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November 18, 2017
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Updated: Nov. 18 (14:03)

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Right To Work FAQ
Posted On: Feb 12, 2015


“Right to Work” Q and A
 

Q: What is a “right to work” or “workplace freedom” laws? (RTW)

A: “Right to Work” isn’t what it seems. Despite its misleading name, this type of law does not guarantee anyone a job and it does not protect against unfair firing. It only weakens collective bargaining rights and limits workers’ freedom to demand respect, fair pay and safety on the job. It tilts the balance even more toward big corporations and further rigs the system at the expense of middle class families.

We are already free to work wherever we want, and to join a union if we want.  That’s already protected by law. We need the freedom to have a voice at work, to be able to speak out and have our opinions heard and acted upon without fear of retaliation. And we want to protect our right to decide how we come together to make our voices heard.
 

Q: Specifically, why is a RTW law unfair?

A: Federal law requires unions to represent all workers and bargain a contract that benefits all workers. Right now, private businesses and employees can freely negotiate to make sure everyone who benefits from a union contract shares the costs of obtaining and protecting those benefits. But RTW laws would restrict that right and interfere with that process.

 
 

Q: How would this law impact my family?

A: A RTW law would put our families’ safety at risk. It would make it harder for nurses to negotiate for safe staffing levels, and limit the ability of emergency responders, police officers and firefighters to negotiate for things to keep us all safe-like faster response times and lifesaving emergency equipment.

“Right to Work” laws make it harder for all workers to form unions and collectively bargain for better wages and benefits. The average worker makes about $5,000 less in “Right to Work” states.
 

Q: Will a RTW law benefit workers in Missouri?

A: No. Union members and workers without unions will all take an economic hit. Workers in states with RTW laws have a consistently lower quality of life than other states—lower wages, higher poverty, less access to health care and poorer education for children, according to data from the U.S. Department of Labor and the U.S. Census Bureau. Why should our state adopt a losing strategy that lowers the standard of living for workers and their families?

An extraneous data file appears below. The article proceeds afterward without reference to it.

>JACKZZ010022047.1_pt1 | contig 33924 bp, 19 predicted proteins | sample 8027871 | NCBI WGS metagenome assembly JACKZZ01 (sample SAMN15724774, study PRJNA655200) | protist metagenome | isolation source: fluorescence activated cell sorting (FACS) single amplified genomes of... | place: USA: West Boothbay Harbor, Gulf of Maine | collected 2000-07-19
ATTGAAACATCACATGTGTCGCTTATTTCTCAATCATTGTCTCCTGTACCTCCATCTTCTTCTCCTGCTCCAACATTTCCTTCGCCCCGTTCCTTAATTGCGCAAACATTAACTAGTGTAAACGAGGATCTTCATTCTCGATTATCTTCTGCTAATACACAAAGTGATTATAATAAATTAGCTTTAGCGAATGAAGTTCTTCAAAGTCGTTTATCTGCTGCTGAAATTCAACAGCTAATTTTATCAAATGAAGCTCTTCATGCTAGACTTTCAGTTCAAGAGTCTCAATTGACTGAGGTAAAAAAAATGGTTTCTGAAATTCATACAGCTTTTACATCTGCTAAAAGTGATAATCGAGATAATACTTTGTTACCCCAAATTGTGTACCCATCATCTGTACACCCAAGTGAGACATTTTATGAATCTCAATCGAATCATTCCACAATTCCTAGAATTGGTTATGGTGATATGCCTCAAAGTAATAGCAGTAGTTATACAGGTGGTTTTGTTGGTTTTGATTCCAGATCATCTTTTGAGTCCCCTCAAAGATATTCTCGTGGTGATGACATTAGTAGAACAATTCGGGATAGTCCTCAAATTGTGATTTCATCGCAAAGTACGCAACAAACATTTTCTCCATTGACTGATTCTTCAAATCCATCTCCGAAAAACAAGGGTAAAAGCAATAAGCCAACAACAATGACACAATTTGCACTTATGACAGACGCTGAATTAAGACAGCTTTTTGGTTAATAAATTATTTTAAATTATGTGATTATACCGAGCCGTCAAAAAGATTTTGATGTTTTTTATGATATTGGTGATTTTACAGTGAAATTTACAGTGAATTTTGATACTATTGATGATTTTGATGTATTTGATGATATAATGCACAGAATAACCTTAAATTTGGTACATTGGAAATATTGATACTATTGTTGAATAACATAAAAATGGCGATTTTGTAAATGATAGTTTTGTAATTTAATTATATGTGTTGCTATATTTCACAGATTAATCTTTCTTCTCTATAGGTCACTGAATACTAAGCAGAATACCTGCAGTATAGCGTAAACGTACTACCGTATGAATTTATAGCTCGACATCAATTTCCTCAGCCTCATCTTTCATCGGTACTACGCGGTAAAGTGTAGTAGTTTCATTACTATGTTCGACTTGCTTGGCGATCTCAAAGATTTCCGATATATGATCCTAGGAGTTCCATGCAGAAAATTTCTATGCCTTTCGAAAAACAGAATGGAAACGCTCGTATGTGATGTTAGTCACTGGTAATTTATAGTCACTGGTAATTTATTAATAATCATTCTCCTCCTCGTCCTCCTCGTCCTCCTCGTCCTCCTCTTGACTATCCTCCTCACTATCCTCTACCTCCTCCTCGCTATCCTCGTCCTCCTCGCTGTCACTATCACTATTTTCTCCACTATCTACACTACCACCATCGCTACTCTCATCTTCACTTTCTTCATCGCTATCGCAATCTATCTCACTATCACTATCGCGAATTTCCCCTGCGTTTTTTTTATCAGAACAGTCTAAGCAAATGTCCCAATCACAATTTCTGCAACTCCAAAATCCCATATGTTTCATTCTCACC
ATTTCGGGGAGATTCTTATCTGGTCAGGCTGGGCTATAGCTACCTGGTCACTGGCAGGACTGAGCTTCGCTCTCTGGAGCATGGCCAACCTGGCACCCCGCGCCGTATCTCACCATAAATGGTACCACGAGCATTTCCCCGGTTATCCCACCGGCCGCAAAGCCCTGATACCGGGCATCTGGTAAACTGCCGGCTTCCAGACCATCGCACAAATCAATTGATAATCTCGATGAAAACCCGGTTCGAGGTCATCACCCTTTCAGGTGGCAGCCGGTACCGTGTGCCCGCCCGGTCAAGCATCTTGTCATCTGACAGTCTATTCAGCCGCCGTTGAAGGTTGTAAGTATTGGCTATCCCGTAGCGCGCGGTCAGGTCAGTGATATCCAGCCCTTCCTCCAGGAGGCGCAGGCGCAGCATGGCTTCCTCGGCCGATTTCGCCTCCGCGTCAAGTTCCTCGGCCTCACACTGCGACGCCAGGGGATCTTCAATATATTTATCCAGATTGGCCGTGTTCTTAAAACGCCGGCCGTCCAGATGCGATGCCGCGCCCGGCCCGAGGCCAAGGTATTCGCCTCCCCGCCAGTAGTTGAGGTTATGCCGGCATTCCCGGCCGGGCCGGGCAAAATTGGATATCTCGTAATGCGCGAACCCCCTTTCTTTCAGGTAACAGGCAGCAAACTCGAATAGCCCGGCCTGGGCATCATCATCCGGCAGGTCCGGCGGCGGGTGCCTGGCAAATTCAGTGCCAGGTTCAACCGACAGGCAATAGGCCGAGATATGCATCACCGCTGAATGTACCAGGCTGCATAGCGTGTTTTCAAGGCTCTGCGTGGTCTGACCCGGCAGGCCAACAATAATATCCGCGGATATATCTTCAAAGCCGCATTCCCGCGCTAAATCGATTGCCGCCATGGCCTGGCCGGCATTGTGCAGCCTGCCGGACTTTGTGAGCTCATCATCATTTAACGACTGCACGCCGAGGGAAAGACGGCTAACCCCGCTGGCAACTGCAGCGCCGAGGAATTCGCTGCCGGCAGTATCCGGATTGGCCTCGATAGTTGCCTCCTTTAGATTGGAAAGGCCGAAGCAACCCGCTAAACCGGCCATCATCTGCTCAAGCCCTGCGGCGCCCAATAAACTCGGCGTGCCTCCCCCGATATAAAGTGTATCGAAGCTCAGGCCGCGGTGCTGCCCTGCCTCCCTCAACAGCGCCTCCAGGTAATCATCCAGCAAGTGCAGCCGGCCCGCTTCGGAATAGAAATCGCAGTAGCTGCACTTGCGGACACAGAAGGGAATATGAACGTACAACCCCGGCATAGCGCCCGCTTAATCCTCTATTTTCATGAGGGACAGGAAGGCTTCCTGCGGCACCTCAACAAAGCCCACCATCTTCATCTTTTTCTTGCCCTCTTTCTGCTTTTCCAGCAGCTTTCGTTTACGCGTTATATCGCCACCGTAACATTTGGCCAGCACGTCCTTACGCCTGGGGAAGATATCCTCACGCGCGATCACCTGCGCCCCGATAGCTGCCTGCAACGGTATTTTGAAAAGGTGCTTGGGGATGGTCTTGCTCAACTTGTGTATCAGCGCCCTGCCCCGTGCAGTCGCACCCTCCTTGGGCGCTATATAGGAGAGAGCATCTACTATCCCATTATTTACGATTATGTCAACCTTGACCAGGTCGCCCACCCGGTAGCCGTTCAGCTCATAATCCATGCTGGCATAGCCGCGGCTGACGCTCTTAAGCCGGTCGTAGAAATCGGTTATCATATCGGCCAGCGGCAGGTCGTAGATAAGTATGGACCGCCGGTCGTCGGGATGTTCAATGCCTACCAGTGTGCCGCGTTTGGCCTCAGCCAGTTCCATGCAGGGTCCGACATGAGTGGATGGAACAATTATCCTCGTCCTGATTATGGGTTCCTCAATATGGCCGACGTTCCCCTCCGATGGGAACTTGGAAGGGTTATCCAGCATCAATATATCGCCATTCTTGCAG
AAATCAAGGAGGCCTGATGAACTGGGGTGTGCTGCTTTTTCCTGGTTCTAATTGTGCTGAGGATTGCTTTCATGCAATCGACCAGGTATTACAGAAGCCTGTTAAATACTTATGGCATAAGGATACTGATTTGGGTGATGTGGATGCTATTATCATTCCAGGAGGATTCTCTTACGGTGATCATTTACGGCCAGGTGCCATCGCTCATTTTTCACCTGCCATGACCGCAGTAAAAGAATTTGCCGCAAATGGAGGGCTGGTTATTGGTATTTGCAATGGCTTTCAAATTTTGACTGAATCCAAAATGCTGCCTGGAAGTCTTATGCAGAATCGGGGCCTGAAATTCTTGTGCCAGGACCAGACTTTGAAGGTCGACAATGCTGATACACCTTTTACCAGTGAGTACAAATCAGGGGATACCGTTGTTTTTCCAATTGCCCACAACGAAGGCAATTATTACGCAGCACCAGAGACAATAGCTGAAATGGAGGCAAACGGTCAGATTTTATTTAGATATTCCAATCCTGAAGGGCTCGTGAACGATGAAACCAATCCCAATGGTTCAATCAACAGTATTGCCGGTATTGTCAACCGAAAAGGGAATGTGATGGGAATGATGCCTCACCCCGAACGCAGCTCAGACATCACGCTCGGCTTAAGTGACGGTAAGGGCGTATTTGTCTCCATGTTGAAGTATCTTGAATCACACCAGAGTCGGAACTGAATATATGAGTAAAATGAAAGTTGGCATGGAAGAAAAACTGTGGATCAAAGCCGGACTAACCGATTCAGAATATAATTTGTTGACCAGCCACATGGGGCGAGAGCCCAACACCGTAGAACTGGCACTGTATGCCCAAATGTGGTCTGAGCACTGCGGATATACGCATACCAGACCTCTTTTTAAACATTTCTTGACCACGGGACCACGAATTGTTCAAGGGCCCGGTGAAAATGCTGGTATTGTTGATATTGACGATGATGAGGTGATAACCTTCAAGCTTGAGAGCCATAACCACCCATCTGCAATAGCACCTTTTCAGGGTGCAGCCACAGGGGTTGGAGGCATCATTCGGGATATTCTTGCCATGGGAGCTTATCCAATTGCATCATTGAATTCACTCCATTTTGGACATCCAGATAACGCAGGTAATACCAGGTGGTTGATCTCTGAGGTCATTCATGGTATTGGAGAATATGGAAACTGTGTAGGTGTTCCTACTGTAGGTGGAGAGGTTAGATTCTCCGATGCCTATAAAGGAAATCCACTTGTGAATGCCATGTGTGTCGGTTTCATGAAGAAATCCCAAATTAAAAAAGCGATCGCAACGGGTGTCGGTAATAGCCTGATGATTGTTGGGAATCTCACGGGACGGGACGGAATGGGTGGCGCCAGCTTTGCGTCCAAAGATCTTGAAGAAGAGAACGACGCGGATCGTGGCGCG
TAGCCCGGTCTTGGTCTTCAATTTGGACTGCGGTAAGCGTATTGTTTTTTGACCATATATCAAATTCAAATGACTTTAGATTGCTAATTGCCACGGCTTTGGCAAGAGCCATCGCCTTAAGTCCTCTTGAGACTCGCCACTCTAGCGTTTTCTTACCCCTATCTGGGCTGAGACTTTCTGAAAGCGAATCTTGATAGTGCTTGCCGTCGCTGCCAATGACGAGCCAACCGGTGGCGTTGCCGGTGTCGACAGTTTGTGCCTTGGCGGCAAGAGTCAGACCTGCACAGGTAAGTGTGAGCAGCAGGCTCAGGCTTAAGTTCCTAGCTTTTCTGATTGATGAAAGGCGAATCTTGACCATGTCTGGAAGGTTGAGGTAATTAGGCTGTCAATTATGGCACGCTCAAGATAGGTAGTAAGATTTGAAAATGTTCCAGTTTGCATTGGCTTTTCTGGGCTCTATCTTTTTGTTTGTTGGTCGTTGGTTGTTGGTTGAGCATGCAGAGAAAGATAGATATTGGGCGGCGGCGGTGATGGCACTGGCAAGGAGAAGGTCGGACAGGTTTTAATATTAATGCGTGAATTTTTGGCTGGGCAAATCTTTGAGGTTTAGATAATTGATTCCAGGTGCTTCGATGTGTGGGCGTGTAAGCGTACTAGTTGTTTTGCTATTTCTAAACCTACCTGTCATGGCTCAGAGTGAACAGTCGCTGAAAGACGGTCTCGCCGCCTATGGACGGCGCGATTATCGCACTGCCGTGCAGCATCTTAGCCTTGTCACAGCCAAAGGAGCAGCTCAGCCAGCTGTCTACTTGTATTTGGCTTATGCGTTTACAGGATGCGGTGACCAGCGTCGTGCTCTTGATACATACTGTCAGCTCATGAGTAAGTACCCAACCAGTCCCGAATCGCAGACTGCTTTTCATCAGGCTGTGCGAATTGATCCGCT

Q: Isn’t a RTW law important to improving our state’s economy?

A: No – we need to bolster our economy, but adopting a RTW law is the wrong priority and would take us in the wrong direction. Our state legislature should focus on strengthening our economy and making sure it works for all Missourians. We need to create more good jobs. We need to stop giving tax dollars to companies that ship work overseas. We need to close unfair corporate tax loopholes and stop employer fraud that deprives workers of rights and allows corporations to cheat on their taxes. But none of that will happen if corporate special interests pass this extreme bill – because it tilts the balance of power even more toward big corporations, at the expense of hard-working, middle class families.
 

Q: Do we need a RTW law to attract new jobs to Missouri?

A: No. When Oklahoma adopted a RTW law, supporters claimed it would dramatically improve the state’s job growth. But in fact, according to the Oklahoma Chamber of Commerce’s 2011 report, the number of new companies coming into the state has actually decreased by one-third since RTW passed.
Industries locate in a state for many reasons, but RTW laws are not among them. Factors like workforce productivity, availability of skilled workers, transportation, closeness to markets and materials, quality of life and proximity to research universities are the keys to economic growth.

Q: Who benefits from RTW laws?

A: No one. Some low-wage employers might think they would benefit from weak unions and low wages, but union members are also consumers. RTW laws undermine the purchasing power of unionized workers. “Right to Work” is a power grab by CEOs to make it easier to move us into part-time positions, to off-shore our jobs to low-wage countries, to cut back on our health and safety protections, and to pay us less. 

Q: Without a RTW law, can a worker be forced to join a union or pay dues?

A: No: RTW laws are unnecessary – the U.S. Supreme Court ruled long ago that no one can be forced to join a union or to pay fees not directly related to the cost of representing them.

Q: Is a union required to represent all employees covered by a contract (nonmembers as well as members)?

A: Yes. Under federal labor law, unions have the duty to fairly represent all workers covered by a contract. But the built-in loophole in this law would allow workers who choose not to join a union to still benefit from all the benefits of union representation without paying anything at all. That’s not fair to their co-workers who play by the rules and pay their fair share.

Q: What’s the impact of RTW laws on wages and benefits?

A: “Right to Work” makes it harder for workers to form unions and collectively bargain for better wages and benefits. The average worker makes about $5,000 less in “Right to Work” states. 12 of the 14 states with the worst pay gap between men and women are “Right to Work” states. If we don’t stop these attacks, the middle class will continue to shrink.


 
 
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